“I don’t want my kids to be weird”: Common Objections to Homeschooling, pt. 4

Posted by on August 2, 2016 in Christian Worldview vs. Humanistic Worldview, Homeschooling, Homeschooling, Parenting Wisdom, Uncategorized | Comments Off on “I don’t want my kids to be weird”: Common Objections to Homeschooling, pt. 4

goofy expression“Homeschooled kids are weird.”


That seems to be the sentiment among many.  But many who would think this are those who live vicariously through their children.  They want their kids to be the coolest and the most popular, because their children’s social status gives many parents a sense of personal validation.  And yes, this is true even among Christian parents who should know better.


Listen, “weird” people are everywhere.  They exist in public schools just as surely as in homeschooling settings.  And the worst part about being weird in the public school setting is that the social misfits are either ridiculed, or ostracized and relegated to the lowest position in the pecking order.  Shy kids, or ones who are socially awkward, grow up with terrible insecurities in the public school settings because of how insignificant they are made to feel.  In recent years, those feelings of worthlessness in some kids have rebounded in murderous rage toward their peers and has fueled some of the school shootings we have heard about.


In contrast, socially awkward kids in homeschool settings are not made to feel worthless, but are accepted as one of the group.  At least, this is how it was when my two older kids, Hannah and Luke, were growing up and involved in their homeschool coop group.  There were “weird” kids in that group, too.  But it always impressed me how my kids and the others within that group accepted the weird ones just as much as the ones who were more fun and popular.  In fact, I always taught my children to look around the room in a social gathering and take notice of the kids who were not talking to anyone and who looked uncomfortable and out of place, and go talk to them and make them feel accepted.  I taught my children that doing so will not always be fun, because it is difficult to get some people to come out of their shells.  But the inner and eternal rewards that one gains from giving of one’s self to ease the discomfort of others is priceless.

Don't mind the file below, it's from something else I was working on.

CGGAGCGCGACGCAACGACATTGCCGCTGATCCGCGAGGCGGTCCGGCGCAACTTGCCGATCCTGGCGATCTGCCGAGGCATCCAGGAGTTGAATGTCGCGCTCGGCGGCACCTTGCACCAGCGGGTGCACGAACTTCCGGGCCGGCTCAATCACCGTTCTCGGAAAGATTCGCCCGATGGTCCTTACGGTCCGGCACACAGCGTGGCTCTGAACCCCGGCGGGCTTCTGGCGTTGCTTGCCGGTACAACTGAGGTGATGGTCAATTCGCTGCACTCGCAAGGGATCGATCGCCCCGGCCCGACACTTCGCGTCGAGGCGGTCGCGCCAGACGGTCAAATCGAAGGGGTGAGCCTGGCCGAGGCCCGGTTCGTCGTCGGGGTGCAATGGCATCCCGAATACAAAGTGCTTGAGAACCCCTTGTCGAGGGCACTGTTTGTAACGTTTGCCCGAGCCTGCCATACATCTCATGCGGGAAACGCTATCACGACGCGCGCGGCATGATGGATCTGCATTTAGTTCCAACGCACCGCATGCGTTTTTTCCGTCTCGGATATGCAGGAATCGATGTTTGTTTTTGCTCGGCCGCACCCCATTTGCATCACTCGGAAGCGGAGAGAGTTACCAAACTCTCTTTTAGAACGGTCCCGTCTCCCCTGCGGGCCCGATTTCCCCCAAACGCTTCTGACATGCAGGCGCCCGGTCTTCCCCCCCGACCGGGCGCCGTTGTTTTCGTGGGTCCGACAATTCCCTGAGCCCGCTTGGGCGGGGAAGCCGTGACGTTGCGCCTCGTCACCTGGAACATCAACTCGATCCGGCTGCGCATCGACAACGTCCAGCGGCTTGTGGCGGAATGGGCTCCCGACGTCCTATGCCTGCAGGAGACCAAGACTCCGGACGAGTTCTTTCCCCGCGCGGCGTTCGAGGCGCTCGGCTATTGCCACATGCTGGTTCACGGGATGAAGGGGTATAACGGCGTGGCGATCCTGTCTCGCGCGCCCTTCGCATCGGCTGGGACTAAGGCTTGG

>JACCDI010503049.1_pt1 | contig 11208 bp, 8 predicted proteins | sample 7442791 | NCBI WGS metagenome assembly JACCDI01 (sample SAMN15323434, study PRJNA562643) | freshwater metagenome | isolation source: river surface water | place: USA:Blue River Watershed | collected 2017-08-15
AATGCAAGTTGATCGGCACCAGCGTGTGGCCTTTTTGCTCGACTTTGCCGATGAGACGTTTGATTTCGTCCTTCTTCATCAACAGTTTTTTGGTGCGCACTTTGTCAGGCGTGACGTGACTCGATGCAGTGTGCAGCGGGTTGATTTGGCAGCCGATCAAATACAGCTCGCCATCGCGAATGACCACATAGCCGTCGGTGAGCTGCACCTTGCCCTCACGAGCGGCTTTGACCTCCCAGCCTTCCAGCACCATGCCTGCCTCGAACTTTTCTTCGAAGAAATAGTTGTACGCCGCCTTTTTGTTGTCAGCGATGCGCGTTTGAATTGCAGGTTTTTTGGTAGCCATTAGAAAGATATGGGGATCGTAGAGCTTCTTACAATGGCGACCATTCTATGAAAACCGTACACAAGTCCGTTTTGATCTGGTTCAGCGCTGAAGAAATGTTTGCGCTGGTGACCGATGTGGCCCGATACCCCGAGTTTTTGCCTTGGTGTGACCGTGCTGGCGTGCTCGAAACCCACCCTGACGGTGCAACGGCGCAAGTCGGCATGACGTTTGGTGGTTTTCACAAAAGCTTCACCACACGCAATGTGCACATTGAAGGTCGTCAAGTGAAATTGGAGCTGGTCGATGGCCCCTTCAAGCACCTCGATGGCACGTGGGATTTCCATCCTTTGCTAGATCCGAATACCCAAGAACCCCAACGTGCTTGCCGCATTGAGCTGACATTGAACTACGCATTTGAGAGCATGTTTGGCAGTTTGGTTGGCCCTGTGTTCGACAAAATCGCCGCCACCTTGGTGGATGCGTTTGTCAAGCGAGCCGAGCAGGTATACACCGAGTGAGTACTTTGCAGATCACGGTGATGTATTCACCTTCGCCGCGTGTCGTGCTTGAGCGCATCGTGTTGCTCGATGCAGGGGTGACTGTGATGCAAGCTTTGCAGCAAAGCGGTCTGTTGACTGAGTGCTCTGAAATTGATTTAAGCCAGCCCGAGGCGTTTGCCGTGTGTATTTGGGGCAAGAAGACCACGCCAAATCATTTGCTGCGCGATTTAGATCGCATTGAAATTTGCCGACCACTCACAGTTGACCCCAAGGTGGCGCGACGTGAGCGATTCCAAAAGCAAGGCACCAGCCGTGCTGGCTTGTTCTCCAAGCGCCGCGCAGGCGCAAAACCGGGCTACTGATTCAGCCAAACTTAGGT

Another thing to keep in mind is that having “cool” and popular kids should not be the highest aim of parents who claim to love God.  Jesus taught us that it does not profit a person to gain the whole world yet lose his own soul.  Parents can groom cool and popular kids who are on the highest level of the pecking order only to lose them to a godless culture in the long run.  When you train children to conform to a social pecking order and to work their way to the top, you are setting them up to be godless, or at the very least setting them up to be compromisers and spineless in their spiritual walks.


Children who truly love Jesus and who walk with God will stand out in this godless generation, and they won’t stand out in a good way to those who live in the darkness.  Jesus’ words as recorded in John 3 teach us that those who love the darkness hate the light.  The Apostle Paul’s writings also teach us that light has no fellowship with darkness, and warns believers to not be unequally yoked with unbelievers.  Therefore, a person who assimilates easily into a worldly school system (or any godless setting) and becomes admired by the ungodly masses is usually someone who is not walking with God in any serious fashion.  The scriptures tell us clearly that those who wish to live godly will be persecuted.


Being homeschooled does not equate to making a child “weird” any more than going to public schools make some kids weird.  In fact, I think if an analysis was made of the percentage of kids in public schools who are socially awkward compared to the percentage of homeschooled kids who are socially awkward, you would find a higher percentage in public schools.  I believe this because in public schools settings most of the kids there come from households where the parents have no fear of God, and the larger percentage come from broken homes.  The broken home scenario in and of itself creates insecurities, which can result in self-desctructive behaviors.  And when you combine that with the pressure of having to conform to a social order in public schools that may seem impossible, you have a perfect storm where kids — even some of the popular ones — feel worthless and out of place.


Don’t you find it interesting that suicide is the third leading cause of death among teenagers? (Source: CDC)  There are thousands of teenagers in our culture who struggle with feelings of worthlessness and hopelessness, and the pagan culture of public schools have contributed greatly to that.  It would be interesting to see what the percentage of suicides are among public school children compared to homeschooled children.  I’ll bet nearly all of the suicides that occur in teenagers are among those who attend public schools.


Yes, I have known kids who were homeschooled who I thought were a little strange.  But I watched them grow up into godly adults who truly love God and who are blessed of the Lord.  I also have known kids of Christian parents who were cool and polished and high on the social pecking order in public schools who have gone on to reject the faith and shame their parents.  My wife and I have said for years that if given the choice, we would take kids who are seen as weird in the eyes of the world but who love God and make us proud over kids who are loved and admired by the masses but who have no love for Jesus and His Kingdom.


What about you?